The U.S. Supreme Court has again stepped into the bitter public turmoil over police shootings of civilians, ruling Monday that an Arizona police officer is shielded from being sued for shooting a woman in her own front yard.
The court said the officer acted reasonably, given that the woman, Amy Hughes, was carrying a large kitchen knife, that she was standing within striking distance of a woman who the officer did not know was Hughes' roommate, and that Hughes failed to drop the knife when ordered to do so.
Police were called to the scene after a 911 call reported a woman hacking at a tree with a knife. Hughes fit the description of the woman. So when police spotted her with the knife in her hand, and within striking distance of another woman, all three officers on the scene drew their guns.
Three officers draw guns, but only one shoots
They said Hughes appeared calm, but when she failed to acknowledge the officers' presence or their twice repeated order to drop the knife, one of the three officers opened fire.
Hughes, who sued for $150,000 in damages, is one of thousands of people shot by police who survive.
The government relies on media for police shooting stats
There are so few reliable statistics about police shootings, however, that in 2015 then-FBI Director James Comey called the situation "embarrassing and ridiculous."
The Washington Post has compiled the most complete database on fatal police shootings, reporting that in 2015, there were 995 fatal shootings, in 2016, 963, and in 2017, 987. In each of these years, roughly 1 in 10 of the fatal shootings involved a person who was unarmed or not known to have had a weapon.
Nobody knows how many police shootings wound but don't kill
As to those who survive police shootings, again, there is no official count by any government agency. And no comprehensive count by news organizations either.
VICE News has done a data analysis of the nation's 47 largest police departments. Although the data are not comprehensive, they cover 148,000 police officers in 47 police departments serving 54 million people, and it is the best count to date of those who were shot by police and survived.
According to the data, 2,720 people were shot by police and survived from 2010-2016. Of these, 20 percent were unarmed, and in an additional 8 percent of the cases, the departments didn't say whether the subject was unarmed.
About half the shootings took place when police encountered a subject with a gun, and an additional 20 percent involved subjects with a knife or some other weapon — subjects like Hughes, the woman whose lawsuit was tossed out by the Supreme Court on Monday.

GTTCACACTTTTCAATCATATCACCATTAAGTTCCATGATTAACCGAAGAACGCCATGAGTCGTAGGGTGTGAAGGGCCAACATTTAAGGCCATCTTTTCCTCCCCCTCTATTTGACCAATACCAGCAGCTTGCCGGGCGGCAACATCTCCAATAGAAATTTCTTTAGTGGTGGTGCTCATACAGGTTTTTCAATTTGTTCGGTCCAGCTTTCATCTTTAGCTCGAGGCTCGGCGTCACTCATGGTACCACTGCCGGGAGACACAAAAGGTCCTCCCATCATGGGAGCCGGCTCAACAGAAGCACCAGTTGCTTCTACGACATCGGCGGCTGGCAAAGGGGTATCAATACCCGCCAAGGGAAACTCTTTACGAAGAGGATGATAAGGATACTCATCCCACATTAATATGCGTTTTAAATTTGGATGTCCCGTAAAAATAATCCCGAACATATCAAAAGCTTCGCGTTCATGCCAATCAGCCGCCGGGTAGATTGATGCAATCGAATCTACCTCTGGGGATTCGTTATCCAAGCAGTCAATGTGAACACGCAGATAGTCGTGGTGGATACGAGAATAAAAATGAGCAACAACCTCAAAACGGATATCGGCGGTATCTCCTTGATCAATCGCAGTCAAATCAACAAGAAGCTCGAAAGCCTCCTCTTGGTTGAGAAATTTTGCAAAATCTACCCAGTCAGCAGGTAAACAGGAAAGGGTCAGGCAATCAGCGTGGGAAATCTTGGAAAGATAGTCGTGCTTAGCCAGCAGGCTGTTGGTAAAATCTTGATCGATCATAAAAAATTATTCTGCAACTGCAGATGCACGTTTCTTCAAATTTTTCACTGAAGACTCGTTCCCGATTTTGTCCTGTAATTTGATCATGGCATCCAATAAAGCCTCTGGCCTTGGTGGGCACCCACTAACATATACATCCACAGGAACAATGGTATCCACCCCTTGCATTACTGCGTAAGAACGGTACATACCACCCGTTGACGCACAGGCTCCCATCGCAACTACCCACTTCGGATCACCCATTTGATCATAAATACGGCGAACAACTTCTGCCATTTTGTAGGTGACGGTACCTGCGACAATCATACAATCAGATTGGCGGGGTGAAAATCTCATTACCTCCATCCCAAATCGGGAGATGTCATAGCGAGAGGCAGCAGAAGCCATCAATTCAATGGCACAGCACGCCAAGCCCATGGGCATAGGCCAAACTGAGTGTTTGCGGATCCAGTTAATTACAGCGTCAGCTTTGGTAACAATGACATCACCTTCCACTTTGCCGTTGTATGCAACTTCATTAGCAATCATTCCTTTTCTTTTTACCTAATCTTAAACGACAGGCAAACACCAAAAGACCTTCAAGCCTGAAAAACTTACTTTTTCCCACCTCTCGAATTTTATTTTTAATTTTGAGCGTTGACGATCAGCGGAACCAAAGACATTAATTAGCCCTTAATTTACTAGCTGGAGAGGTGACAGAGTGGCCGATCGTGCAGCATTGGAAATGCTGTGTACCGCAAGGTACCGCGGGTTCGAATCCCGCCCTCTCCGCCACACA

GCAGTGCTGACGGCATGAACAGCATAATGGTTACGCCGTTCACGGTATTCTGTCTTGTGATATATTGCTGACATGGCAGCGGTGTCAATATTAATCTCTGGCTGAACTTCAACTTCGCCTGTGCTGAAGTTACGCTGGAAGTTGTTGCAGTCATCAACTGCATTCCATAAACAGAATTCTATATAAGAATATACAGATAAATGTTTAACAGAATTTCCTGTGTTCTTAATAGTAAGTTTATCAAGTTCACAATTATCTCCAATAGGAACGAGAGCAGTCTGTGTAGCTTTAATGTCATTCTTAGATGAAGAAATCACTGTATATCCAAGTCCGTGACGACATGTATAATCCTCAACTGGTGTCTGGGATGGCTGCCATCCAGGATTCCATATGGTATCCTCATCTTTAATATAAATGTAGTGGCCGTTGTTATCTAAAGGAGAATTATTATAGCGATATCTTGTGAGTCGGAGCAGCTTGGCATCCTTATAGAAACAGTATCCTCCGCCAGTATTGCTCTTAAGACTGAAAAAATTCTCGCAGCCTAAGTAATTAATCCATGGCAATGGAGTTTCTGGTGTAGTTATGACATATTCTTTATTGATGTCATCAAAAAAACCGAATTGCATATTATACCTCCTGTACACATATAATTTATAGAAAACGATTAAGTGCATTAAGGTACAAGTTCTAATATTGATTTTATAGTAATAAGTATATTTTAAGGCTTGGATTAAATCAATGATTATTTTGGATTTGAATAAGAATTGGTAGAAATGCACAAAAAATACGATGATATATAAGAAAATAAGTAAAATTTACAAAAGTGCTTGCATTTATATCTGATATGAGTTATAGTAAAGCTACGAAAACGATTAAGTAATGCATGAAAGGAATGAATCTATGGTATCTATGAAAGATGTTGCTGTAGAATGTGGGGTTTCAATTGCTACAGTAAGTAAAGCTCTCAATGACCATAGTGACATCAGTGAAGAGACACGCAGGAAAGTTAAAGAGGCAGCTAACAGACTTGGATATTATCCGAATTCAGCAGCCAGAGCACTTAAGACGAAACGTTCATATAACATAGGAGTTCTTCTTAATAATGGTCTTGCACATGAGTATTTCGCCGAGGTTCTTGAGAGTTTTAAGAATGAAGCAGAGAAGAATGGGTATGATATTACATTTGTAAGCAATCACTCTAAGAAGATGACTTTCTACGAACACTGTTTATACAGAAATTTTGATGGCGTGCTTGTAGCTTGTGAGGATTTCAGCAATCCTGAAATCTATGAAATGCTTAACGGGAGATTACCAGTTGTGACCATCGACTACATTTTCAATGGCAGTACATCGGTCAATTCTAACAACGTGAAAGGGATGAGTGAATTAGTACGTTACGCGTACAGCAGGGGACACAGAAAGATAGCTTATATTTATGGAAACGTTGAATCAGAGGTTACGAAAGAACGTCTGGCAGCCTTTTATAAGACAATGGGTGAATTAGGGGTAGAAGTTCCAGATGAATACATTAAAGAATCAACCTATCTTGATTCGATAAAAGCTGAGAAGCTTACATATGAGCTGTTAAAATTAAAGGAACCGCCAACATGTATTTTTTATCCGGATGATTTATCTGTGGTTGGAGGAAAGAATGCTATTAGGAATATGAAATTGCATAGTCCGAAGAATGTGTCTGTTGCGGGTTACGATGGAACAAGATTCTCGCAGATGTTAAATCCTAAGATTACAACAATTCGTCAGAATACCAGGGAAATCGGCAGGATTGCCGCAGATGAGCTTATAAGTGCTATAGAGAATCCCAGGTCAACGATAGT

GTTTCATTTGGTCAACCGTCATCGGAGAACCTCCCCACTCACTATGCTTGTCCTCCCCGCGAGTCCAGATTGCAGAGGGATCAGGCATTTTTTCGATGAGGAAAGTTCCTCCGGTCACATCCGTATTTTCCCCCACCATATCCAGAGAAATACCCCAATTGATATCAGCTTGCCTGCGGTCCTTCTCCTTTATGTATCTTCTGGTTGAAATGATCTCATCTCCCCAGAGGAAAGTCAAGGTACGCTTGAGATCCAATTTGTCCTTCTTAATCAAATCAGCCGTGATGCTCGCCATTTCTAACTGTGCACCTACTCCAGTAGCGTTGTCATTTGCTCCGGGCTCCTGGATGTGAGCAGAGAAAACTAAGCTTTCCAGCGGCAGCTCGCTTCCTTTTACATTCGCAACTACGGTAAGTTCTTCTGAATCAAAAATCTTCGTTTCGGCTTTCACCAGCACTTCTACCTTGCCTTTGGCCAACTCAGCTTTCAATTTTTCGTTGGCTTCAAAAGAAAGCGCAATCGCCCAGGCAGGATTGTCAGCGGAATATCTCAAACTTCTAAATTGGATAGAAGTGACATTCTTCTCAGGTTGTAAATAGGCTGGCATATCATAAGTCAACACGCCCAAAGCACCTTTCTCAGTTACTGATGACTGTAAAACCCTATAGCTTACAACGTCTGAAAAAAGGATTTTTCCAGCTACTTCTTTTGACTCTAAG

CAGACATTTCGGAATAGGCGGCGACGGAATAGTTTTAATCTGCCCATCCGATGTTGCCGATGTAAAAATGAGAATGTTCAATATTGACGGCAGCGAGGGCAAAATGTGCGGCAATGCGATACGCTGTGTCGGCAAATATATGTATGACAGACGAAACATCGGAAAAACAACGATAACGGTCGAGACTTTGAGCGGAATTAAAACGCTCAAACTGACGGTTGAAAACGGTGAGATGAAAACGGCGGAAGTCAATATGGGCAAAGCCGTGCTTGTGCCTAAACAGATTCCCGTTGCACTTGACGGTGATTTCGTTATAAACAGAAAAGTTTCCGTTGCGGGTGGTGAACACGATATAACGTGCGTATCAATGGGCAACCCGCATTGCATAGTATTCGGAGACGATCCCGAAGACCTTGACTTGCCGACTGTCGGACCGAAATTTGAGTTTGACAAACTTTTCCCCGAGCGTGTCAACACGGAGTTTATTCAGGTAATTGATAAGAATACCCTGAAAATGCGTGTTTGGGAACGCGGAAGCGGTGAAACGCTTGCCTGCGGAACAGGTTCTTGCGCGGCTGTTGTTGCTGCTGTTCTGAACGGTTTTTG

The court's decision came without ordering full briefing or argument, a rare step indicating that the majority thought the case easy to decide.
The unsigned, eight-page opinion said that under clearly established law, "the reasonableness of a particular use of force must be judged from the perspective of a reasonable officer on the scene, rather than with the vision of 20/20 hindsight," and the court reiterated that the "calculus of reasonableness" must allow for "the fact that police officers are often forced to make split-second judgments — in circumstances that are tense, uncertain, and rapidly evolving ..."
Even if the shooting in the Hughes case did amount to excessive force — "a proposition that is not at all evident on these facts," the court said — the officer who shot Hughes would still not be liable. Under the court's "qualified immunity" doctrine, said the court majority, the officer would be immune from any lawsuit because his conduct did not violate "any clearly established statutory or constitutional right" that "a reasonable person could have known" about.
Just two dissenters, but they level quite a blast
Justice Sonia Sotomayor, writing for herself and Justice Ruth Bader Ginsburg, strenuously dissented. Noting that two of the three officers on the scene thought it "unnecessary to use deadly force," the dissenters observed that Hughes was "nowhere near the officers, had committed no illegal act, was suspected of no crime, and did not raise the knife in the direction of the other woman or anyone else."
This is not the kind of case that the Supreme Court normally disposes of without briefing or argument, contended Sotomayor. "The relevant facts are hotly disputed" and the question of immunity in these circumstances is, "at the very best, a close call." Yet instead of letting the case go to a jury, the court has "intervened prematurely, purporting to correct an error that is not at all clear."
The court's "unwarranted" overturning of the lower court's decision in this case, she said, is "symptomatic" of a "disturbing" and "one-sided" approach to excessive force cases, where police are almost always protected and the victims of excessive force have little to no recourse.
In the hands of the current court, she charged, the doctrine of limited immunity for police is being transformed into "an absolute shield for law enforcement officers."
The court, she concluded, is not only "wrong on the law"; it is sending "an alarming signal" to police and the public alike. It tells police they "can shoot first and think later," and it tells the public that "palpably unreasonable conduct will go unpunished."